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US Supports World Cultural Heritage Preservation

United States Supports Cultural Heritage Preservation Worldwide

Restoration of mosques, artwork in Central Asia among U.S.-funded projects: A rare wooden mosque from the 1600s was brought back from oblivion in 2004, and now 1,000 Muslims in Kabul, Afghanistan, are able to pray there.

But first it took more than 45 workers two months to remove 400 years of oil paint from the cedar pillars damaged by shrapnel and bullets at the Mullah Mahmood Mosque and to remove unexploded ordnance and human remains from the huge two-story building.

The mosque serves Kabul residents in a neighborhood still scarred by the factional conflict that tore the city apart in the mid-1990s, when doors, window frames and cedar paneling were used for firewood or blown away by gunfire.

The mosque, named for a 20th-century religious leader, is one of 379 projects supported by the Ambassador's Fund for Cultural Preservation. The fund was established by the U.S. Congress in 2001 with $1 million. Since then, the program has awarded grants for projects outside the United States totaling $9.5 million. The fund is administered by the Cultural Heritage Center in the State Department's Bureau of Educational and Cultural Affairs.

Each year, U.S. ambassadors in less-developed countries submit cultural preservation project proposals, and often local communities become engaged in the ongoing effort to safeguard important places and structures. The competitive awards are based on the importance of the site, object or form of expression, the country's need and the impact of the U.S. contribution to the preservation effort.

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For example, a U.S.-funded grant in Pakistan enabled restoration of the Wazir Kahn Mosque built in 1645, a prime example of Mughal era architecture, in the old city of Lahore. In Cambodia, a public awareness campaign to stem looting of archaeological sites has made possible future excavation so that scholars can learn about Cambodia's ancient cultures.

Kyrgyzstan And Tajikistan

Although the stunning collection of jewelry and artifacts was discovered in 1958 and had been on exhibit in Europe and Japan, the funeral hoard of a Hun noblewoman who lived and died sometime between the first and fifth centuries never had been on display in Kyrgyzstan. Because the Kyrgyz State Museum had inadequate security and display facilities, the collection was sealed in a vault.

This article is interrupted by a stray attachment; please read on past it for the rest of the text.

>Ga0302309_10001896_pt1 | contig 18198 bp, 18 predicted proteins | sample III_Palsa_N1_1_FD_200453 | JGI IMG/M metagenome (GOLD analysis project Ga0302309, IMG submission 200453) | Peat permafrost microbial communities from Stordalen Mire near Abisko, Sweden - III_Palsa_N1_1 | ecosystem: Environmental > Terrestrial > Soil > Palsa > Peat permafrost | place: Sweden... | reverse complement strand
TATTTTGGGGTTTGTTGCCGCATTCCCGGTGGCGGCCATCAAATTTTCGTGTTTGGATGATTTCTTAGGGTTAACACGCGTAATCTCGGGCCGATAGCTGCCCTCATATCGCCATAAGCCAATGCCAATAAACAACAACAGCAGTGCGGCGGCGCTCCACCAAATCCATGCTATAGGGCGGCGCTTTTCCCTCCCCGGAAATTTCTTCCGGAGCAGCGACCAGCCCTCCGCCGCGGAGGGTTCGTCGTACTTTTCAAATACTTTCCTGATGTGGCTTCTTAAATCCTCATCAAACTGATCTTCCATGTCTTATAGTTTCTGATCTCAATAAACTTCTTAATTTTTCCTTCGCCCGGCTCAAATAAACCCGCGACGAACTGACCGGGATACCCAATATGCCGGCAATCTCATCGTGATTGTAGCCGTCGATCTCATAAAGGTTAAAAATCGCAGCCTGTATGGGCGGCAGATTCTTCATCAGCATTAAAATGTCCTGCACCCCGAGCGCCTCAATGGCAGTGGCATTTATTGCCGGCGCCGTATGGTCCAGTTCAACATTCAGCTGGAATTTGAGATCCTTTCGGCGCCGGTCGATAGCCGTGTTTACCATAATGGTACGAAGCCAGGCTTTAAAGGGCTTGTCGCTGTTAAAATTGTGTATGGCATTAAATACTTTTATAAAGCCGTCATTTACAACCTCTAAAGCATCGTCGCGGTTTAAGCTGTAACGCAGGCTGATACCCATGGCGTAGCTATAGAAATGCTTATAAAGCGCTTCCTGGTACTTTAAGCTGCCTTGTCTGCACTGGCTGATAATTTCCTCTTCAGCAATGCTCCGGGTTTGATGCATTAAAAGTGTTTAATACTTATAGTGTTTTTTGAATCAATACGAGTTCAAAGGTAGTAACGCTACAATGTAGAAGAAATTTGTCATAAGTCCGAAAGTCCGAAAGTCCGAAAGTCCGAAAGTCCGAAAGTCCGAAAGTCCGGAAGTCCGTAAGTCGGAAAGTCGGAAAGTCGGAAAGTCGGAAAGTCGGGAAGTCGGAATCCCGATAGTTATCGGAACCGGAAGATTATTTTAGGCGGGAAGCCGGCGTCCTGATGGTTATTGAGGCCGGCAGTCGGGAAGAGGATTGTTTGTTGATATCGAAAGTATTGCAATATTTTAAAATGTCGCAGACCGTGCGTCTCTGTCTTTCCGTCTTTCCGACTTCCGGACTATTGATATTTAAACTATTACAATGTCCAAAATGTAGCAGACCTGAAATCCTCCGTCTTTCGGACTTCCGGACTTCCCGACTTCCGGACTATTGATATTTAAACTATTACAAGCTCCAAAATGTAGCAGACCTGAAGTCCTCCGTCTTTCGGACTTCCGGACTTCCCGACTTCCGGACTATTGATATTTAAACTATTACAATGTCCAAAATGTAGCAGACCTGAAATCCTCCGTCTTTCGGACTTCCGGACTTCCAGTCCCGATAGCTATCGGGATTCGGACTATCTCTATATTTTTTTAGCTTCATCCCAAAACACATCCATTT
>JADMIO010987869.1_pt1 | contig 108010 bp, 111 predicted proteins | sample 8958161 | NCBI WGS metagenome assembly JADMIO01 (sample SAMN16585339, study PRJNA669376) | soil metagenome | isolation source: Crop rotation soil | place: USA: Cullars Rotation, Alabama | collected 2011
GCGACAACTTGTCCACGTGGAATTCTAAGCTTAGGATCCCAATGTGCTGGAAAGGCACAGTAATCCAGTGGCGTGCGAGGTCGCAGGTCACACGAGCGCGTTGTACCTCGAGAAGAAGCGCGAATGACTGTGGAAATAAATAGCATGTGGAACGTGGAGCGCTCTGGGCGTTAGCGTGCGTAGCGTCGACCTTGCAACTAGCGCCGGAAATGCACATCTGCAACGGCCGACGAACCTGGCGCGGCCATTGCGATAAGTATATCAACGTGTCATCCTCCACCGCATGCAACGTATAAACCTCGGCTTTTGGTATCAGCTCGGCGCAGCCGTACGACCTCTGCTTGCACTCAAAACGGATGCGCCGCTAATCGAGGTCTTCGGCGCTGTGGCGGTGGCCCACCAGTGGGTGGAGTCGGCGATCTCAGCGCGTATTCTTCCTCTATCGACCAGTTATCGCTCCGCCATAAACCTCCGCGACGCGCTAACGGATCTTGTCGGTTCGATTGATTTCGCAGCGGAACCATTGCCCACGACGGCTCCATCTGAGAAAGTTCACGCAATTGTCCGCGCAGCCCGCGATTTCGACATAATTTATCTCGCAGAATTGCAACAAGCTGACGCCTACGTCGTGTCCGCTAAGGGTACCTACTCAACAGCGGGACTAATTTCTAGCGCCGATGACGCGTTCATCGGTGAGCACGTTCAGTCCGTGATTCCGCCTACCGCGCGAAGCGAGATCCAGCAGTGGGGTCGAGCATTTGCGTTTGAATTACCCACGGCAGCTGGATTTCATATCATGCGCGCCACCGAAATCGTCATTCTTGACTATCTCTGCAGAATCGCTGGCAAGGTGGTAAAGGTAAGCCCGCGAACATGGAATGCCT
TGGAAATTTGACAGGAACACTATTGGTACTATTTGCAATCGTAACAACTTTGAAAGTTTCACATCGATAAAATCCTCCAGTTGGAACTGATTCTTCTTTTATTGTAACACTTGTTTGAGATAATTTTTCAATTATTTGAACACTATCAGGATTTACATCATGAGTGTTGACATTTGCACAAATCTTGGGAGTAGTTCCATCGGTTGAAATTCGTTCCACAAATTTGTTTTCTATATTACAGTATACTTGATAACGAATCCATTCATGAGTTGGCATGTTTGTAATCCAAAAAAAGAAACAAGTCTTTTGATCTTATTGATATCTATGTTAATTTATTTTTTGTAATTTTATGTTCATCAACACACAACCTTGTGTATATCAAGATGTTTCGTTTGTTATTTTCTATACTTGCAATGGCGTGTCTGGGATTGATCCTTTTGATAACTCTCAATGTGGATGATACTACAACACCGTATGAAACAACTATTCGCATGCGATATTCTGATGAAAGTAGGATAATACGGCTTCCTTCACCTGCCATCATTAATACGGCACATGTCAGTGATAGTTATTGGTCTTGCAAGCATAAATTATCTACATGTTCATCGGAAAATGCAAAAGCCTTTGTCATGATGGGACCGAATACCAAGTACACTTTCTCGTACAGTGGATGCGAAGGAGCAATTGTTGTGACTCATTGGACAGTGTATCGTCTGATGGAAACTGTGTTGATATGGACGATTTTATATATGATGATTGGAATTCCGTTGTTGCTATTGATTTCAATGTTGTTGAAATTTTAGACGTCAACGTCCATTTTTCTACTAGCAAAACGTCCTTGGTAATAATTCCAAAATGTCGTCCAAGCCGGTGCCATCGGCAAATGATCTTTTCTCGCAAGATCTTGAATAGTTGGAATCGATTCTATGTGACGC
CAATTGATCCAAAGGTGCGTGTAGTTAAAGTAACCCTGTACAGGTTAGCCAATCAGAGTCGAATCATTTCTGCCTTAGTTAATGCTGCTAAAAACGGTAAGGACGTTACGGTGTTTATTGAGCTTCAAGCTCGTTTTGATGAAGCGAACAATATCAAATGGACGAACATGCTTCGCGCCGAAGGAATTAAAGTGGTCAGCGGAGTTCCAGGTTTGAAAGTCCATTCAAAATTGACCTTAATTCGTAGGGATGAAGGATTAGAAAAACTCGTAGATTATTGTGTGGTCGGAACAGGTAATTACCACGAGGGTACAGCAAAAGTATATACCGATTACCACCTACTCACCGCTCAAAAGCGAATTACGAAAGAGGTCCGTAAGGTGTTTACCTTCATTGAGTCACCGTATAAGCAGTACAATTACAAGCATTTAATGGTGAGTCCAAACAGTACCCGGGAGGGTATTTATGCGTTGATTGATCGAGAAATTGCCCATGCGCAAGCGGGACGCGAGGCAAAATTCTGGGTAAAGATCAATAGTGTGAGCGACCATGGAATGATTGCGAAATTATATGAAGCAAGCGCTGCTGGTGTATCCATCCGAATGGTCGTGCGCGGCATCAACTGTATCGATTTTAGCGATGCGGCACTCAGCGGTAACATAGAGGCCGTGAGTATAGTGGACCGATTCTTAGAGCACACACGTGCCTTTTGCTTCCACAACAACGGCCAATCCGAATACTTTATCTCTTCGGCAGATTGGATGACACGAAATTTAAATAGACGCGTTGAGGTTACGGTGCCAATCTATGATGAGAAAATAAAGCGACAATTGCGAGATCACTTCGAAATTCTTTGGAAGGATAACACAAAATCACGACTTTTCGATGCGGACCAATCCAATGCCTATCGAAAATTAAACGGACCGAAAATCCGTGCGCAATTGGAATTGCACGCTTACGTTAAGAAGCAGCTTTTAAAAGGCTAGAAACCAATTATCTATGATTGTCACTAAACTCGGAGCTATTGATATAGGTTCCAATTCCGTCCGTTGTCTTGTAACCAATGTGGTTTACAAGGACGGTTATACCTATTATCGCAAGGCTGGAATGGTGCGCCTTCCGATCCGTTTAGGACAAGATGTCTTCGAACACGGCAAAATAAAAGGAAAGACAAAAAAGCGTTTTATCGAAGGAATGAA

A 2006 grant from the Ambassador's Fund helped the museum purchase display cabinets and install security alarms so that the collection could be exhibited to the public.

In addition to the 156 objects from the Hun tomb, the museum's precious metals collection includes ancient Scythian artifacts and brooches of gold-plated bronze decorated with Buddha figures from the eighth and ninth centuries.

Possibly the most significant Buddha statue remaining in Central Asia is the 14-meter reclining Buddha of Ajina Teppa, dating from around the sixth century, which occupies a room of its own in Tajikistan's State Museum of Antiquities in Dushanbe.

The statue was discovered in 1966 in southern Tajikistan. While murals and smaller statues from the site were shipped to the Hermitage Museum in St. Petersburg, Russia, the Buddha was considered too large to be moved such a long distance. Instead, it was cut into 100 pieces and stored in the museum's basement.

An Ambassador's Fund grant helped restore the statue, which was revealed to the public in 2001 during Tajikistan's 10th anniversary celebration of its independence.

Other projects supported by the Ambassador's Fund in Tajikistan include renovating the field museum, creating storage facilities at the Sarazm Archeological Museum and restoring the mausoleum and mosque that once were attached to the Khoja Mashhad Madrassa in Shahritus -- among the oldest Islamic sites in Tajikistan.

"We are not sure exactly when the complex was built, or who it was named after," said Rahmatjon Salomov, the architect in charge of the buildings' restoration. "But it was a very important site for the early spread of Islam." Salomov said the graves inside the mausoleum may belong to early Muslim missionaries in the region, and the mausoleum itself might date to the ninth century. The mosque dates to the 11th century.

Surveying Cultural Landscapes In Kazakhstan

The Silk Road was a network of routes across Central Asia that flourished during the first millennium. As much as it provided a link between China and Europe, the Silk Road also was used for trading among neighboring communities and the movement of ideas and technology along the route was as important as the trading of goods.

The focus on Silk Road documentation has been on the conservation of remains of the towns dotting the ancient trade network. But the success of the route depended equally on the cooperation of nomad tribes that populated the desert through which the Silk Road passed.

This is particularly true for Kazakhstan, according to Yelena Khorosh of UNESCO, the U.N. Educational, Scientific and Cultural Organization, and today's mining, agriculture, housing and infrastructure projects being launched in booming Kazakhstan without an archeological survey are threatening to destroy evidence of nomadic cultures.

A grant helped Khorosh find evidence of houses, yurt platforms, burial mounds, wells and carvings, and the nomadic sites are being mapped to provide a basis for future protection and preservation.


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